What's worse, you drop from a respectable +4 initiative bonus to a miserable +1. You will rarely play on your map of choice, and you can't expect to win initiative on key combat rounds.

To help, you can bring in the inexpensive Drow Sergeant. Unfortunately, that only boosts your morale saves by one more than the Eye of Gruumsh, and it isn't going to win very many initiative checks either. What's worse, the only way to build an 8-activation warband that includes an Eye of Gruumsh, a Drow Sergeant, an Orc Wardrummer, and two Orc Champions is to downgrade a hitter to a Blood Ghost Berserker, which is a big reduction in offense.

Option 2: Downgrade your hitters.

You can fit a Tiefling Captain, an Orc Wardrummer, four hitters, and two fodder pieces into 200 points, but the four hitters won't all be top quality. You must either remove the Eye of Gruumsh (which means your Orc Champions no longer hit for 30 damage), replace a 38-40 point hitter with the cheaper and much-less offensive Grimlock Barbarian, or replace a 38-40 point hitter with an Orc Druid. The best choice probably is the Orc Druid, because its snake's swiftness spells allow you to capitalize on Orc Champion cleaves. Any way you slice it, this option gives you less offense.

Ryld ArgithOption 3: Replace the Tiefling Captain and one hitter with Ryld Argith.

Ryld's 55 point cost is less than the 60 or so cost of the Tiefling Captain and one hitter. In warbands without the Eye of Gruumsh, this frees up enough points to bring in an Orc Wardrummer without disrupting the rest of the warband. Although Ryld is respectable in melee and brings a fantastic initiative bonus to the table, you've really made the same sacrifice as in Option 2 -- you've downgraded one of your hitters, and your Orc Champions (if any) still aren't hitting for 30 damage.

Option 4: Drop below eight activations.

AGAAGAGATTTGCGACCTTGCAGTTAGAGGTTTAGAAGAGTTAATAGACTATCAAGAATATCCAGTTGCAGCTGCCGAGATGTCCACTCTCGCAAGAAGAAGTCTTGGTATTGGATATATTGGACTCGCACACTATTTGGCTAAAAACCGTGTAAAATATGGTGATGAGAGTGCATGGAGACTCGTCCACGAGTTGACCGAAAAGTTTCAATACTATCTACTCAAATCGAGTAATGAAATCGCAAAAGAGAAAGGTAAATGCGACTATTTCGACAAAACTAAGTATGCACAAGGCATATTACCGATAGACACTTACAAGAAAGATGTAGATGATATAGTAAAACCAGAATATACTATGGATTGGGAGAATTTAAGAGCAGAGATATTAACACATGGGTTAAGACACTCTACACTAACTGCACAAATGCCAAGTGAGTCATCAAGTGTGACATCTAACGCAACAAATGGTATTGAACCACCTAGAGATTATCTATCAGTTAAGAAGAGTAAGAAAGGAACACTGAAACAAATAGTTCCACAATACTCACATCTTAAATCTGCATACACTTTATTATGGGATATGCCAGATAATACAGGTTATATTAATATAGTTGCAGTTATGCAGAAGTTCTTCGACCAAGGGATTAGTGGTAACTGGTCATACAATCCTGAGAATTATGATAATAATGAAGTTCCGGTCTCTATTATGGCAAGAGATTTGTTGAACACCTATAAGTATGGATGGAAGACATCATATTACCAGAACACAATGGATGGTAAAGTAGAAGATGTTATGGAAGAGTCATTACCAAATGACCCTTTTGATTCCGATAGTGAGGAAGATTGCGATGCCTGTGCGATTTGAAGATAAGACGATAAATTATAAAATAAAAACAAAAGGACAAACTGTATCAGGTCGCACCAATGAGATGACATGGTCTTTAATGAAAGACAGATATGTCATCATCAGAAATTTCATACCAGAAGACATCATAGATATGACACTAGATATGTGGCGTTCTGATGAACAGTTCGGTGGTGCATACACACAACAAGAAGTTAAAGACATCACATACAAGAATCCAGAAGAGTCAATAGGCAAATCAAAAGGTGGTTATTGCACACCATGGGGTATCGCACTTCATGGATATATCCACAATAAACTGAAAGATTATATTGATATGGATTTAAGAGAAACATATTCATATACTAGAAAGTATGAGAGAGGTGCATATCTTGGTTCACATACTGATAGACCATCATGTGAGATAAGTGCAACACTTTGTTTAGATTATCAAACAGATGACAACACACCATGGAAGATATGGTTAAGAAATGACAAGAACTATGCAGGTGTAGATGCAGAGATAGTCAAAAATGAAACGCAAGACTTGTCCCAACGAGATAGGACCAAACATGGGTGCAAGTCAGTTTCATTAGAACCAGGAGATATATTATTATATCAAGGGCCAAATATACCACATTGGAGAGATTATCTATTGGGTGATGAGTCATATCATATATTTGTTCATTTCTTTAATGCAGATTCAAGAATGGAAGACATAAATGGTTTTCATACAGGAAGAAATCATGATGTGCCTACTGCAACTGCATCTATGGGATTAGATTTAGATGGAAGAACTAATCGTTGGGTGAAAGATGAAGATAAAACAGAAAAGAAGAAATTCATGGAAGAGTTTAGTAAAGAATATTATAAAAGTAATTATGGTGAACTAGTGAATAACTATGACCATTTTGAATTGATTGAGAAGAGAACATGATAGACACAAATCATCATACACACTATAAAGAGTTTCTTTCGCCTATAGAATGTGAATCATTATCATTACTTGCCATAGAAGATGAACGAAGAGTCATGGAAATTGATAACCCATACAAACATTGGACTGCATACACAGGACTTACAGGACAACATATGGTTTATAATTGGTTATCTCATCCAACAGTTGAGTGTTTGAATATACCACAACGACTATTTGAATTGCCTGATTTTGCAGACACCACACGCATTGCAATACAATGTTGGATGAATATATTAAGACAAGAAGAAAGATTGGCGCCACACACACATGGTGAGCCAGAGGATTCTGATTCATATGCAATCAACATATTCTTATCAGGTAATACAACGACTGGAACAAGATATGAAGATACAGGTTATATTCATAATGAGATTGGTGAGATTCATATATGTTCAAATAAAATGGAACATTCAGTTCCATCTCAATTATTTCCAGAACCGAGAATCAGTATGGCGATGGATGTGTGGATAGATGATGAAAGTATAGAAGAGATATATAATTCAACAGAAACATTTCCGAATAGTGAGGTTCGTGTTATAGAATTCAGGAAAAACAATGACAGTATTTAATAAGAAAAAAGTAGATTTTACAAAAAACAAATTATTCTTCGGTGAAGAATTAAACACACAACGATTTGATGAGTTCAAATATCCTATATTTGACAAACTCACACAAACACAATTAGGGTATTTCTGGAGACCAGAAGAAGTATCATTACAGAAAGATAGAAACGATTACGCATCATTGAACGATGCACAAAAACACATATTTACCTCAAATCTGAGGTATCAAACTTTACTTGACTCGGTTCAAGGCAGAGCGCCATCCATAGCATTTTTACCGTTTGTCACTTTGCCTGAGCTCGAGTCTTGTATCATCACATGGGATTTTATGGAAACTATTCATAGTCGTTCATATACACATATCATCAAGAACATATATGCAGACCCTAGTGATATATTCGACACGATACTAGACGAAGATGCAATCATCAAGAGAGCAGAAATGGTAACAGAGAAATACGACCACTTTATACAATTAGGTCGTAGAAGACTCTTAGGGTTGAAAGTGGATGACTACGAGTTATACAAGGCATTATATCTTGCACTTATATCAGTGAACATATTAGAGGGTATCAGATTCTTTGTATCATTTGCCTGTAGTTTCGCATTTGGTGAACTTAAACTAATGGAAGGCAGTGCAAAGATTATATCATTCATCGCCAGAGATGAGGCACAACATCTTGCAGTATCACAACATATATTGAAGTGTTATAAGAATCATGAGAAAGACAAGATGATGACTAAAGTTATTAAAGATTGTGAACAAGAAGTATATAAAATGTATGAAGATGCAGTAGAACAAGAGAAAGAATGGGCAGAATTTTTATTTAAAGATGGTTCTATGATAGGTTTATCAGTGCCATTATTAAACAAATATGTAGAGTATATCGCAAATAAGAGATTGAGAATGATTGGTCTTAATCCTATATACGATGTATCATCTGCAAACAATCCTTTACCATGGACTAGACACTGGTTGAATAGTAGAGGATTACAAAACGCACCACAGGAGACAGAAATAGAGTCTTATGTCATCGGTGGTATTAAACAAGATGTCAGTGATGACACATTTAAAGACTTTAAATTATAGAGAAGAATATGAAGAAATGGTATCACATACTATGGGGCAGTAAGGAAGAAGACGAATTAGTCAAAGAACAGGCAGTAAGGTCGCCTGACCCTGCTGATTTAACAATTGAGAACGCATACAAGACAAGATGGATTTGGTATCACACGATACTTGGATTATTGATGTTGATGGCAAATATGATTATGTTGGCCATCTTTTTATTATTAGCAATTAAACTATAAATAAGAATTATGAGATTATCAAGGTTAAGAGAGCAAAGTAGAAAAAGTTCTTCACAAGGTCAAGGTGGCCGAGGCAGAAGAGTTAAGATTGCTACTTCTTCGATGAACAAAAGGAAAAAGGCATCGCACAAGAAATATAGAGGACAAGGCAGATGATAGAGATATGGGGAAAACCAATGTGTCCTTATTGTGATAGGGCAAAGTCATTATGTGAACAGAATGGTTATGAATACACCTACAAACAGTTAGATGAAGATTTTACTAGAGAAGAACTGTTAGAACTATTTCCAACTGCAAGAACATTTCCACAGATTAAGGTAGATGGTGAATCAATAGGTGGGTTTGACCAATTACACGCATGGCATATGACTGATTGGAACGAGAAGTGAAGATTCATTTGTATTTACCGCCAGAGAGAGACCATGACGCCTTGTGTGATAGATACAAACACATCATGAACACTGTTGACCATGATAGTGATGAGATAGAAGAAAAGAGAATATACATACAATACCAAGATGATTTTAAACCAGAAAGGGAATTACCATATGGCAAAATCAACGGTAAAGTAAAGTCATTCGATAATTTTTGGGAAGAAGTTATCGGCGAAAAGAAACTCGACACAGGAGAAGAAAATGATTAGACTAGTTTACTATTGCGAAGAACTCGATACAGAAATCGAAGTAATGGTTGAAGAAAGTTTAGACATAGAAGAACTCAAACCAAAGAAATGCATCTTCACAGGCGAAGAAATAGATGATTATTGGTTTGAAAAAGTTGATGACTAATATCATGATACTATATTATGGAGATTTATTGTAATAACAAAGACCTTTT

If you limit yourself to just six creatures, you can build a warband that includes all of the key pieces (Orc Wardrummer, Tiefling Captain, Eye of Gruumsh, Orc Champion x2, Ogre Ravager). You still have four high-quality hitters, and your Orc Champions make morale saves at +15. Unfortunately, you're taking a very big activation risk. Few (if any) players are capable of successfully piloting a reduced activation warband in a competitive tournament.

The Result

Ultimately, including an Orc Wardrummer in a CE Quad warband is a potentially strong move, but it requires you to make some tough sacrifices. The Orc Wardrummer is certainly a powerful piece, but it's not necessarily an auto-include ... at least not for CE Quad warbands. I think we'll see quite a few of them show up in a variety of CE warbands in the immediate future -- Quads, Balor warbands, Vampire Aristocrat warbands, Death Slaad warbands, and so on. I don't believe, however, that they'll make Chaotic Evil the dominant faction in the short term.

About the Author

Guy Fullerton is a software engineer, husband, and father in the San Jose area. Guy is also the Official D&D Miniatures Net Rep. As the Net Rep, he answers rules questions on the D&D Miniatures forums, writes the FAQ, and works with R&D to iron out rules problems. When Guy isn't working, you might find him spending time with his family, playing ice hockey, and -- of course -- playing D&D Miniatures.